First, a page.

Vincent Vinikas joined the department in 1983 and holds a Ph.D. from Columbia University. He is the faculty advisor to Phi Alpha Theta and serves in the Faculty Senate.
He has written on topics ranging from purported sightings of Elvis Presley to the function of American holidays to governmental contingency plans for nuclear war. Soft Soap Hard Sell, his book on the development of national advertising, tracks ways in which marketers in the 1920s convinced consumers to wash their hands, brush their teeth, apply deodorants, and use cosmetics.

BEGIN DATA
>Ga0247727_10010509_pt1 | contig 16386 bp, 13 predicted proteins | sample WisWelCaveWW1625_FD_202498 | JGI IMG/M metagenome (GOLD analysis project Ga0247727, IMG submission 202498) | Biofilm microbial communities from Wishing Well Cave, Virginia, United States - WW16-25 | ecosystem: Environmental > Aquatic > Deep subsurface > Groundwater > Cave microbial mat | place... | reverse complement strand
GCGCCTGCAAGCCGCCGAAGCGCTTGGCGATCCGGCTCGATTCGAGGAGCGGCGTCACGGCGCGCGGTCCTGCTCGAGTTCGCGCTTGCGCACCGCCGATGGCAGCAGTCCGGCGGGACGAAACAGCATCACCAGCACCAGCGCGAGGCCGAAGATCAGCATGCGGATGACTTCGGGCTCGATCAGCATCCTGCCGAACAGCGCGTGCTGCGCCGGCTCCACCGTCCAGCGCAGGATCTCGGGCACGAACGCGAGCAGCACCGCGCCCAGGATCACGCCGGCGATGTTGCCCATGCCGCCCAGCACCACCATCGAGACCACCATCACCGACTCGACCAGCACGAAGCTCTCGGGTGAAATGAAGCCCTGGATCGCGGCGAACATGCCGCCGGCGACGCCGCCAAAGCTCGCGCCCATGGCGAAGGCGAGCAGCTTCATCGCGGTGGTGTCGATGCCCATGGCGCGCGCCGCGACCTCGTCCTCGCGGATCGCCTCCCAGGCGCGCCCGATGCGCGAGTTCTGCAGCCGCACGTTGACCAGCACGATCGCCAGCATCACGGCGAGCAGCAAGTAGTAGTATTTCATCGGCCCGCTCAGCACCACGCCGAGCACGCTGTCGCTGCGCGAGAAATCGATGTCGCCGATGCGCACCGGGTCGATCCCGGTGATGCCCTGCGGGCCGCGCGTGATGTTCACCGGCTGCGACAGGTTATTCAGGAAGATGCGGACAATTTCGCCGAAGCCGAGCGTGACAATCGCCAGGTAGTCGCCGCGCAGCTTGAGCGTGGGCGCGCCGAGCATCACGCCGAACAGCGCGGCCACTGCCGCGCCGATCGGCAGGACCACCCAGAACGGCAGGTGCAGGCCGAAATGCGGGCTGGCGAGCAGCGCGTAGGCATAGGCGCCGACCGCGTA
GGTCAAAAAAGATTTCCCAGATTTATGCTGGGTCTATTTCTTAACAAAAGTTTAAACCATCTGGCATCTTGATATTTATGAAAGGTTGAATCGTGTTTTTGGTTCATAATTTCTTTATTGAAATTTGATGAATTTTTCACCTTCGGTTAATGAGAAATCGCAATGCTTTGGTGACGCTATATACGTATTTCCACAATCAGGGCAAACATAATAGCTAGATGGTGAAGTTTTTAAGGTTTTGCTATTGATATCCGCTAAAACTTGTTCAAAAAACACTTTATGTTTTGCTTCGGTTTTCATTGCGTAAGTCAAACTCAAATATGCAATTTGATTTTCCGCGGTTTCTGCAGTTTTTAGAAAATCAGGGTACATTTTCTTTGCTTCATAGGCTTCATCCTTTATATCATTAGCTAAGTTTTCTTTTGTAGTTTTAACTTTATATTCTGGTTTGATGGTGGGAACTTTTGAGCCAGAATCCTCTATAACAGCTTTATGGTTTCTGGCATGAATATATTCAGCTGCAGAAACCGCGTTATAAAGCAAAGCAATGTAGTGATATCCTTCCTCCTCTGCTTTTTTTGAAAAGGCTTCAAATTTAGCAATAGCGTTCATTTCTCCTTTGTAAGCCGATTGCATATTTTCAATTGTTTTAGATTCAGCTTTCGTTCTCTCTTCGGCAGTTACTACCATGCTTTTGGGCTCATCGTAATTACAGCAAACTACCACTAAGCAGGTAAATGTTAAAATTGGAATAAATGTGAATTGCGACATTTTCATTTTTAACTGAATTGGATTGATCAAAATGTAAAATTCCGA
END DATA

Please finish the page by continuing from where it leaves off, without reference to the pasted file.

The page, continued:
He has been a fellow at National Endowment for the Humanities Institutes on Teaching Public History (1984), The Thirties (1993), and The History of Death (1998). He was a participant at the Newberry Library Conference on The Indians in American History in 1985 and the Sandage Symposium on Advertising History at the University of Illinois in 2000.
“Specters in the Past: The Saint Charles, Arkansas, Lynching of 1904 and the Limits of Historical Inquiry” Journal of Southern History 1999
“Lustrum of the Cleanliness Institute, 1927-1932” Journal of Social History 1989